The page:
Following hot on the heels of Solar Impulse, the world’s first airplane to complete a round-the-world trip powered solely by renewable energy, comes the Energy Observer, the first boat to attempt the same.
Nicknamed the “Solar Impulse of the seas”, the multi-hulled catamaran is currently in Saint-Malo, France, waiting to be fitted with its state of the art solar panels and wind turbines. The boat will be ready to set sail in February next year on a six-year voyage around the world.
The boat’s batteries, which in turn will run the electric motors, will be powered by the solar and wind energy it captures on good weather days. However, as that is not always guaranteed, it will also be fitted with electrolysis equipment, which breaks down water into its component elements, to generate its own hydrogen.
"We are going to be the first boat with an autonomous means of producing hydrogen," explained skipper Victorien Erussard, who initiated the project along with fellow Frenchman Jacques Delafosse, a documentary filmmaker and professional scuba diver, to AFP.
"If there's no Sun or wind, or if it's night, stored hydrogen – generated by electrolysis powered by the solar panels and two wind turbines – will take over," Erussard said.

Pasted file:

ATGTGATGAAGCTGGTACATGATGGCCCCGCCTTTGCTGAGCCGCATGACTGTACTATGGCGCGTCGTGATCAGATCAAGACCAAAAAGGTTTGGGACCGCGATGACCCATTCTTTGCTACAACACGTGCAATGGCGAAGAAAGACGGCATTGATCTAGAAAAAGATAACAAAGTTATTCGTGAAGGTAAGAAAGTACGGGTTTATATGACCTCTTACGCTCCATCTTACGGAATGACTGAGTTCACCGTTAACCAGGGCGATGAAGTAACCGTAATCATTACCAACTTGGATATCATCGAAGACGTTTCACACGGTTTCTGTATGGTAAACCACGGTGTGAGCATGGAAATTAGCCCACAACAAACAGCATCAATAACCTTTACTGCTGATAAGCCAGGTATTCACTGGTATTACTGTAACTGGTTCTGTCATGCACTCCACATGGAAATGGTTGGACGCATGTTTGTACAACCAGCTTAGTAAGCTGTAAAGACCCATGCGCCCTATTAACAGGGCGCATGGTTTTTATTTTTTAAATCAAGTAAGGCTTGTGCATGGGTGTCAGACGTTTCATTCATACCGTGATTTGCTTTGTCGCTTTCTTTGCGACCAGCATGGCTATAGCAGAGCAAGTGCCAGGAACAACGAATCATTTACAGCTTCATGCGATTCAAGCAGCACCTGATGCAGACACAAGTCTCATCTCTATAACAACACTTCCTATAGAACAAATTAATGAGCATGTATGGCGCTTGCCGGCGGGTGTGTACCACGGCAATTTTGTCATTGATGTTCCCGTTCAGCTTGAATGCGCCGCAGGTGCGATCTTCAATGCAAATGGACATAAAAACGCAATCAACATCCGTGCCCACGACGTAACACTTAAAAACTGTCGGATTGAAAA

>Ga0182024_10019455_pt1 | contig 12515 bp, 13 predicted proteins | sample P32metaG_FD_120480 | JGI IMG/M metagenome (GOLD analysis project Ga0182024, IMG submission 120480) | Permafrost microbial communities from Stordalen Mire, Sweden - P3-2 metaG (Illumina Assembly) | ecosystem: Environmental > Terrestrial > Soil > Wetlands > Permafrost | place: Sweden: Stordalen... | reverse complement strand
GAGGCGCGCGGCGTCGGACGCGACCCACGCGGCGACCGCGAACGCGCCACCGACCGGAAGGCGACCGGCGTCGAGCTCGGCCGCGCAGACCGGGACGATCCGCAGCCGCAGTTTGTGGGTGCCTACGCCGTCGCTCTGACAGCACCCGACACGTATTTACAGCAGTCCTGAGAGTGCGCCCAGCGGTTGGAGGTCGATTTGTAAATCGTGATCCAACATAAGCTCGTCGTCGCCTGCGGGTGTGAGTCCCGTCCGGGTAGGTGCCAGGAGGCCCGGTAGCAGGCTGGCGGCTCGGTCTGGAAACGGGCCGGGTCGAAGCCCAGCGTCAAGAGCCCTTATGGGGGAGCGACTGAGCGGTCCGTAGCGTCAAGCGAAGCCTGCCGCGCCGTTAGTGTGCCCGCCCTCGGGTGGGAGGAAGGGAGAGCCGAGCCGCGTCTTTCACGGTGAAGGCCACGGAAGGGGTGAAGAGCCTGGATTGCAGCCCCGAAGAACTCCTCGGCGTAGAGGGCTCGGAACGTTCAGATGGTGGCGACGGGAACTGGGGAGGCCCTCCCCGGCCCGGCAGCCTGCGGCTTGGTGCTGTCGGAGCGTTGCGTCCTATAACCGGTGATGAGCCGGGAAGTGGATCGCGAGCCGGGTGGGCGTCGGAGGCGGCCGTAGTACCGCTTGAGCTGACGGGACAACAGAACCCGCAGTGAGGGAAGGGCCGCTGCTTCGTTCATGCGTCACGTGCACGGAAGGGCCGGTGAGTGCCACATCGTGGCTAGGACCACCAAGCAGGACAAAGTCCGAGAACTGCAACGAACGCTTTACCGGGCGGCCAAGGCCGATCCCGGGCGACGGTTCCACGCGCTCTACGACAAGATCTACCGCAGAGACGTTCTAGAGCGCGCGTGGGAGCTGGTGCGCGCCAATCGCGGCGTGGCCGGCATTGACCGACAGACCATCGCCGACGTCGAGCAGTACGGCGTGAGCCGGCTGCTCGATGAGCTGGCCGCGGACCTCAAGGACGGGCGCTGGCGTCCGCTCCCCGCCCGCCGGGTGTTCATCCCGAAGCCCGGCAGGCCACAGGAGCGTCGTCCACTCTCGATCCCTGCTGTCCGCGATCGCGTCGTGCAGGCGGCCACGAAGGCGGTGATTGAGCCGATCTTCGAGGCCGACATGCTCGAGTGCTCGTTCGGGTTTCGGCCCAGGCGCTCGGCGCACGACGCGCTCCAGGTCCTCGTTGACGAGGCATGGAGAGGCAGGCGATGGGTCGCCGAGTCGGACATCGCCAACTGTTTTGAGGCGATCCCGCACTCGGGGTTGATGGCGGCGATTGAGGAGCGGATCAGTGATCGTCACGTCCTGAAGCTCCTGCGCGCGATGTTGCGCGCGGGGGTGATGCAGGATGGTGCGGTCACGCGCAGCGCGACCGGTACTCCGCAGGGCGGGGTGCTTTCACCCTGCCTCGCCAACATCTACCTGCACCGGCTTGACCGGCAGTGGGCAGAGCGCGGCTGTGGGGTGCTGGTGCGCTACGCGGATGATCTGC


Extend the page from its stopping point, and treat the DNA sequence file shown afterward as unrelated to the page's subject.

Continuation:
The Energy Observer already comes with an interesting back-story. In 1994, it won the Jules Verne trophy for a team sailing non-stop around the world. It was then bought for €500,000 ($562,000) and extended by another 6 meters (20 feet) to bring it up to 30.5 meters (100 feet), ready for its redesign as a fossil fuel-free vessel.
It was designed in collaboration with CEA Liten (Laboratory for Innovation in New Energy Technologies and Nanomaterials), a European research institute based in France dedicated to exploring renewable energy technologies, and a team of naval architects at a cost of €4.2 million ($4.72 million), and will serve as a floating lab for CEA Liten during this trip.
Energy Observer at its current home in Saint-Malo. Pierrick Contin/Energy Observer
Florence Lambert, director of CEA Liten, called the boat “emblematic of what will be the energy networks of tomorrow, with solutions that could even be used within five years… The houses of tomorrow could incorporate a system of hydrogen storage, which is produced during the summer months and then used in the winter."
The Energy Observer’s world tour will start with a crossing of the Mediterranean and then the Atlantic and Pacific oceans, with multiple scientists, researchers, engineers, journalists, and even artists set to sail on it.
Although not all the funding required – a predicted €4 million ($4.5 million) a year – has been secured, the team are taking inspiration from Solar Impulse and its ground-breaking, awareness-raising achievement. After all, it accomplished "what everyone said was impossible," according to Delafosse. So, come February, watch this space.